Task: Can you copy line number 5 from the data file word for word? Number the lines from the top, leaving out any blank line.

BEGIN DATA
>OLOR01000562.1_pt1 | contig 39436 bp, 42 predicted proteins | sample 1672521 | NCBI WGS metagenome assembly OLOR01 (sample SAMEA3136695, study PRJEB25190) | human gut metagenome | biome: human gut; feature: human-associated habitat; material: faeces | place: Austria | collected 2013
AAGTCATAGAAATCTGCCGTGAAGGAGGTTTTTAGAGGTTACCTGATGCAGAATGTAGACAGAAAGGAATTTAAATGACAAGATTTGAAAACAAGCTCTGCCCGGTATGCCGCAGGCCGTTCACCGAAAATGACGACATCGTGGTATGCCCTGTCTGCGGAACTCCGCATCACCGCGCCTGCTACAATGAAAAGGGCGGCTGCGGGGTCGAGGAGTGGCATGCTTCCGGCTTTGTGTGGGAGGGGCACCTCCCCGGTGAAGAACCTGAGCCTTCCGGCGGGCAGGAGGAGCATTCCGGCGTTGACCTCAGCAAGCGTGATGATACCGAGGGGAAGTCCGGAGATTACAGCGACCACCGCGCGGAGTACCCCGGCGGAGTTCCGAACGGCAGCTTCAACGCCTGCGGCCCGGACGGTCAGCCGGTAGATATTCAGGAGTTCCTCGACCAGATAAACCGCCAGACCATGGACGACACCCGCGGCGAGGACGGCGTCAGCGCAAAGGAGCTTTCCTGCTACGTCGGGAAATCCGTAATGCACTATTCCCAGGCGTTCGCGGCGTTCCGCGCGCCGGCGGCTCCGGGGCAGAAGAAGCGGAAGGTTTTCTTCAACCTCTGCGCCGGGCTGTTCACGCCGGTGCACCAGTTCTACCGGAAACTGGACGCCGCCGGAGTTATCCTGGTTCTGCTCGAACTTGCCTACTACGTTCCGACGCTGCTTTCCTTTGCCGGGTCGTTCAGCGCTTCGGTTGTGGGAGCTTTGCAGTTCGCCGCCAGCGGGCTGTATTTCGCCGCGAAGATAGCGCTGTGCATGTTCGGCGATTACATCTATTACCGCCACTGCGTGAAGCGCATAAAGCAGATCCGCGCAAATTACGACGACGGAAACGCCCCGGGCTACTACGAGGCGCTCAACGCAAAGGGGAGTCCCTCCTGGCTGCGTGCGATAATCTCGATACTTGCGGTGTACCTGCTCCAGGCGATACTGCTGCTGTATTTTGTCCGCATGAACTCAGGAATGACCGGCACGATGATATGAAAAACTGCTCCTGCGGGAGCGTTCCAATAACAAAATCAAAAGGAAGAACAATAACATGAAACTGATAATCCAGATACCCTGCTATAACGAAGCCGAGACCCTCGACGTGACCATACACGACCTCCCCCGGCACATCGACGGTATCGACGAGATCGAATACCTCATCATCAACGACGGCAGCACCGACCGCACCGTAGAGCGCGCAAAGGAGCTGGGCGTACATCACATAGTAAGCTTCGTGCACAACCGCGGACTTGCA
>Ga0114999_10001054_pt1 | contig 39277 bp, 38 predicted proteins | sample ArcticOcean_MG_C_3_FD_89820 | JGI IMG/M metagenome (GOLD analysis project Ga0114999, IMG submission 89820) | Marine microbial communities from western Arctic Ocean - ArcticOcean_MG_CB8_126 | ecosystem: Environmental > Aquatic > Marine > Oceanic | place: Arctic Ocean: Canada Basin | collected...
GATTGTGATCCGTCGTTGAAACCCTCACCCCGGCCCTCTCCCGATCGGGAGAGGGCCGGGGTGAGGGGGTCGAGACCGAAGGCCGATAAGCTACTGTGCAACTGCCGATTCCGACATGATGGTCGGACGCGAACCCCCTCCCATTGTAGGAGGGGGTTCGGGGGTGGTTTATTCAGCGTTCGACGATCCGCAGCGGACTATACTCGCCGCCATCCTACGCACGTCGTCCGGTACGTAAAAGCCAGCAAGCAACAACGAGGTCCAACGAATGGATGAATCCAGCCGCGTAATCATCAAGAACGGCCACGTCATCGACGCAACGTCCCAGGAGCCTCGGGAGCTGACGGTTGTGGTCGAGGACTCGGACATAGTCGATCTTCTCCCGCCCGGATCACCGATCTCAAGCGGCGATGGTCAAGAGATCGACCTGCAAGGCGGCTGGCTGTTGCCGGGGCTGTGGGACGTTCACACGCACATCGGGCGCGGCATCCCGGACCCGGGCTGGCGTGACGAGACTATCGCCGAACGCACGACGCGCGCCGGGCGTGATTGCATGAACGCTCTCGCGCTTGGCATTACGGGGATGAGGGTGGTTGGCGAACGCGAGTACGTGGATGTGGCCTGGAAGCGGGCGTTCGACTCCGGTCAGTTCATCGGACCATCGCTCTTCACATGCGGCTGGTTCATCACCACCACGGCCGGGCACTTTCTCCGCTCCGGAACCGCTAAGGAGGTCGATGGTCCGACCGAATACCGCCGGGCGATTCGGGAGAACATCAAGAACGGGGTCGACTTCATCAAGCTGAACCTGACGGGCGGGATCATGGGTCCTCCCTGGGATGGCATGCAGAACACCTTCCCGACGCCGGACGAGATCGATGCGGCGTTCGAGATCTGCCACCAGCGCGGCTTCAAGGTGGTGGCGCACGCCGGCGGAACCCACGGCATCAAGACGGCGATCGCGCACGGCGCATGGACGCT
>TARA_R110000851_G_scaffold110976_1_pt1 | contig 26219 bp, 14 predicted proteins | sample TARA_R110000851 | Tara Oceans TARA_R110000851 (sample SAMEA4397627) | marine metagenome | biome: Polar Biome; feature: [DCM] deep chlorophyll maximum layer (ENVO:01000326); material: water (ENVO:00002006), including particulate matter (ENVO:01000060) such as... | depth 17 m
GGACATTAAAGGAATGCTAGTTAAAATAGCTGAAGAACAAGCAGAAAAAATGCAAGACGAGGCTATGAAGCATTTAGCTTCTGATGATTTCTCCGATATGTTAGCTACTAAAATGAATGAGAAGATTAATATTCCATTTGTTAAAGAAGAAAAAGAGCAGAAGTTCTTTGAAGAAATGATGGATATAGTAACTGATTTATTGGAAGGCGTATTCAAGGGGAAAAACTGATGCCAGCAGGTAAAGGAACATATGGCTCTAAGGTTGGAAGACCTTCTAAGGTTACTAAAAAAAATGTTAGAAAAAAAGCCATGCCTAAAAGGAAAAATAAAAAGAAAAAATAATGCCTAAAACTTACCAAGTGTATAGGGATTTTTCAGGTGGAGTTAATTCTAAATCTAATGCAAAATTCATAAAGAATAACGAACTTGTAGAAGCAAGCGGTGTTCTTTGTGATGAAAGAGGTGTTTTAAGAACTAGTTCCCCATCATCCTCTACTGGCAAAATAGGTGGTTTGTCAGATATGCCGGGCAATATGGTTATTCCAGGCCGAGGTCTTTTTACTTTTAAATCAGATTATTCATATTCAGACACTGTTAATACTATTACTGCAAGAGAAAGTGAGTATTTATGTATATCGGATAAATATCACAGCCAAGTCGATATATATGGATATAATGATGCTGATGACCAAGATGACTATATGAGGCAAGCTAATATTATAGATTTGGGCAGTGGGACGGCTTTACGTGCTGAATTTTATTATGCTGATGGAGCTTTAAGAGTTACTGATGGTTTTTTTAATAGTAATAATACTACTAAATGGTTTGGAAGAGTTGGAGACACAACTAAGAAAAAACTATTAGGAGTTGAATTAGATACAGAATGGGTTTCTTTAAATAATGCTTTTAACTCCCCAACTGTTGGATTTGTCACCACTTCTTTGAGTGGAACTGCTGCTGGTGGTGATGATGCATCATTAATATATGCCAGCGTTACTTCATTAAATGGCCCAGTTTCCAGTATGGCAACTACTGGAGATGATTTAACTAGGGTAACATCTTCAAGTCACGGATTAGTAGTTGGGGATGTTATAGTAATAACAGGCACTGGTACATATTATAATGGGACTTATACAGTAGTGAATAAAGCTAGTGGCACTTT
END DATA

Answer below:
>TARA_R110000851_G_scaffold110976_1_pt1 | contig 26219 bp, 14 predicted proteins | sample TARA_R110000851 | Tara Oceans TARA_R110000851 (sample SAMEA4397627) | marine metagenome | biome: Polar Biome; feature: [DCM] deep chlorophyll maximum layer (ENVO:01000326); material: water (ENVO:00002006), including particulate matter (ENVO:01000060) such as... | depth 17 m